The EU is looking to boost space innovation with a ‘game changer’ fund for start-ups.
EU commissioner for the internal market Thierry Breton has announced the start of the €1bn Cassini fund to boost start-ups in the space industry and develop new technologies.
Speaking at the 14th EU Space Conference today (25 January), Breton said the EU is a space power with the necessary expertise, industrial capacity, start-ups and assets to “weigh in on the global stage”, but added that space is becoming a “contested domain”.
Breton said one of his priorities for the year ahead is financing vibrant start-ups that have disruptive ideas and technologies, something Europe is not short of.
“Many of our start-ups cannot get sizeable equity investment in the EU once they need to scale up. They have no choice but to turn to non-EU investors. This is a major loss for Europe. The Cassini fund will be a game changer.”
The fund will deploy investment capacity of at least €1bn to support scaling start-ups. It will also be supported by a debt instrument from the European Investment Bank to ensure new companies get access to loans, particularly when they’re not accessible through traditional sources.
The Cassini initiative will also cater to future entrepreneurs by offering competitions and mentoring to help them develop products that meet customer needs, explore new business models and craft market plans. This includes a hackathon that was run last year.
The fund was first announced as part of the EU’s space strategy in January 2021. Breton said at the time that the aim was to invest in innovations, stimulate more VC funds to actively invest in space companies in Europe, and get other industries to invest in space technologies.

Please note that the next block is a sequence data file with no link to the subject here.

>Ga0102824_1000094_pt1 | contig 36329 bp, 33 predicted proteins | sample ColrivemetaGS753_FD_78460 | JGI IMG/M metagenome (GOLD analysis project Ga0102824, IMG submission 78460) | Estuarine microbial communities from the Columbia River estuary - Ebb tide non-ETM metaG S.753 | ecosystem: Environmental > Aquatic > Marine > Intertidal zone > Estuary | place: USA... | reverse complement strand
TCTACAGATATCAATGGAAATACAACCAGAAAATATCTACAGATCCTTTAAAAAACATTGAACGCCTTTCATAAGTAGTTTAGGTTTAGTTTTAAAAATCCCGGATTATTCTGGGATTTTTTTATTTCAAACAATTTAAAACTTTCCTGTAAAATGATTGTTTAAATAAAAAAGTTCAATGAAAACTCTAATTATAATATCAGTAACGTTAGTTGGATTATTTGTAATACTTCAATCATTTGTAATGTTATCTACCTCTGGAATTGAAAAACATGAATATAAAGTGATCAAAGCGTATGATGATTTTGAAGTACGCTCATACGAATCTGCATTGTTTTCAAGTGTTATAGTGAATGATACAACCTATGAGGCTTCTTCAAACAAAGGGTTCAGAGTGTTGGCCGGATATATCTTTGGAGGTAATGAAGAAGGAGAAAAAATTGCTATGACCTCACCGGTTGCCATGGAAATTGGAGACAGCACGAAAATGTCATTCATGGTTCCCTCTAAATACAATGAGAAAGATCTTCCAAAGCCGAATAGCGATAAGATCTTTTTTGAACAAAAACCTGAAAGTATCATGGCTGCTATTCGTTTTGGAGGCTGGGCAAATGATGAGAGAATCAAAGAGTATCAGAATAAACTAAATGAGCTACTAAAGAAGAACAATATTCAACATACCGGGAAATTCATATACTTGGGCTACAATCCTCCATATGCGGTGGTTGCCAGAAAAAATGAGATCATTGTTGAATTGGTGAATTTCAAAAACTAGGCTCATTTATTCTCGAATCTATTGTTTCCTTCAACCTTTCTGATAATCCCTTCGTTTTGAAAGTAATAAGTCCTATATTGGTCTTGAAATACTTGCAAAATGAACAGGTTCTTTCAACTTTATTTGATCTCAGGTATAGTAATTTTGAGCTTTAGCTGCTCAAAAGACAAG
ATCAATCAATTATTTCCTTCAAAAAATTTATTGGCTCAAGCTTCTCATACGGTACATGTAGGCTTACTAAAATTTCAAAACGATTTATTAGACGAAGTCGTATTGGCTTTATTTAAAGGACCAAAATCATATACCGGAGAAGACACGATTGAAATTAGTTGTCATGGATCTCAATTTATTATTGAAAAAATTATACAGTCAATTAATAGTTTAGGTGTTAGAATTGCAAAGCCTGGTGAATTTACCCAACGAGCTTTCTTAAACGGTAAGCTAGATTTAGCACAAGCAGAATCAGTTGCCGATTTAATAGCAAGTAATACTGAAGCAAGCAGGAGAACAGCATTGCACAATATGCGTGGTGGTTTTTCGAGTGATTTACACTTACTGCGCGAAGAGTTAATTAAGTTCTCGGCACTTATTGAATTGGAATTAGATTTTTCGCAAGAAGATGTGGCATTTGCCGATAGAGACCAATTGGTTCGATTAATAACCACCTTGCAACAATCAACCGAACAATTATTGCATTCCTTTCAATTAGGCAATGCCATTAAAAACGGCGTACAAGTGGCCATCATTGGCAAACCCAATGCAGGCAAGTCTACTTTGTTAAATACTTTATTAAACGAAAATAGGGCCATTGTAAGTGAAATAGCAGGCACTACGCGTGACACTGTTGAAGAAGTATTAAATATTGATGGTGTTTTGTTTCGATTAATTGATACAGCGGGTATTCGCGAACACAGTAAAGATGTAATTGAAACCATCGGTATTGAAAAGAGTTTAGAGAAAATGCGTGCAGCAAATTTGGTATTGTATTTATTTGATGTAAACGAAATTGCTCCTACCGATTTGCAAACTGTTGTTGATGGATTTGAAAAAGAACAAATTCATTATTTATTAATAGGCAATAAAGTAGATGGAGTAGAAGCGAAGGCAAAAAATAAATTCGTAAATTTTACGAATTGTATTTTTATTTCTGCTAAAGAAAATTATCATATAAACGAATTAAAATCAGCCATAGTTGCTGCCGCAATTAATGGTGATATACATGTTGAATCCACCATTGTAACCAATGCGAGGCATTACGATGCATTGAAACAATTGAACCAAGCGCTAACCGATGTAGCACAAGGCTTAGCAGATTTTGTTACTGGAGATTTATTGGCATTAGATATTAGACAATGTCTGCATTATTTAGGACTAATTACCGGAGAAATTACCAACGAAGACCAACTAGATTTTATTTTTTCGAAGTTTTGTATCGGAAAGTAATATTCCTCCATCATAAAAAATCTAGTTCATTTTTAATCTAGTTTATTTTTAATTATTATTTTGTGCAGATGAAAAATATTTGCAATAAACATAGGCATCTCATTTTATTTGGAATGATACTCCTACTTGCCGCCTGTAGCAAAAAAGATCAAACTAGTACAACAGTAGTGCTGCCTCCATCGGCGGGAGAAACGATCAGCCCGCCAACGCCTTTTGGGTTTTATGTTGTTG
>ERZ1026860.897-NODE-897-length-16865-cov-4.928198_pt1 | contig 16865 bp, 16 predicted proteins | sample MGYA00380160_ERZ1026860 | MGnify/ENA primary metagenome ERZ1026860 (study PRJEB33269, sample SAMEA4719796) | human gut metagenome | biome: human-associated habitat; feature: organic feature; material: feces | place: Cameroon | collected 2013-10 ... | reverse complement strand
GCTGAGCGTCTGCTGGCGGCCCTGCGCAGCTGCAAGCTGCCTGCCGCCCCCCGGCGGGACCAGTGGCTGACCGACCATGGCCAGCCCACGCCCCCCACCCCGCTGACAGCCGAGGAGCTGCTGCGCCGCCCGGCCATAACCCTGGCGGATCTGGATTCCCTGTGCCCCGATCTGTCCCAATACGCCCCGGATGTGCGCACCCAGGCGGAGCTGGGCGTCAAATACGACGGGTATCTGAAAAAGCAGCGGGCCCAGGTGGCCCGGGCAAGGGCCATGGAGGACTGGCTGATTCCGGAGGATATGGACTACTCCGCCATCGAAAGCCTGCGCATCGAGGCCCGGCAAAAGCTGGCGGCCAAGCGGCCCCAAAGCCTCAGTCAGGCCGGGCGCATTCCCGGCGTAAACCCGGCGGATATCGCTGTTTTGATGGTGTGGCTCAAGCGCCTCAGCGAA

Irish space involvement
Many Irish start-ups have been making a leap in the EU’s space industry, with Irish companies racking up €11.5m in European Space Agency (ESA) contracts in 2020. Last April, Cork start-up Varadis also secured a €600,000 ESA contract for its radiation detection sensors and Nitrexo received €500,000 in ESA funding for its AI robot for space engineering students.
Several Irish teams contributed to the historic launch of the James Webb Space Telescope, which reached its destination today. A successor to the Hubble Space Telescope, it is the largest and most powerful space observatory ever built and is set to give scientists a new eye on the cosmos.
Irish start-up Réaltra developed a video system for the telescope’s launch vehicle, which was tested by Newry’s Resonate Testing, while Nammo Ireland provided structural supports. As well as these companies, researchers at the Dublin Institute for Advanced Studies were responsible for providing infrared technology to enable scientists to see further into space.
Growing space market
Breton stressed the need to consolidate existing assets in the space sector as competitors are moving fast. He described the Galileo satellite navigation system as the best in the world, with plans to accelerate the deployment of its second-generation satellites. He said the first of these new satellites are expected to launch in 2024.
A recent report by the EU Space Programme showed global navigation satellite system (GNSS) and earth observation (EO) markets are growing significantly, generating €200bn revenue in 2021 and set to reach €500bn over the next decade.
The report indicated that, from a supply perspective, Europe holds more than 41pc of the global EO downstream market and 25pc of the global GNSS downstream market.
Last December, the EU launched two more Galileo satellites into orbit, bringing the total number to 28, to enable more robust services and precise signals from the network. The expansion of Galileo is part of the EU’s plan to become a global leader in the space sector.
EU commissioner for the internal market Thierry Breton. Image: European Parliament via Flickr (CC BY 4.0)
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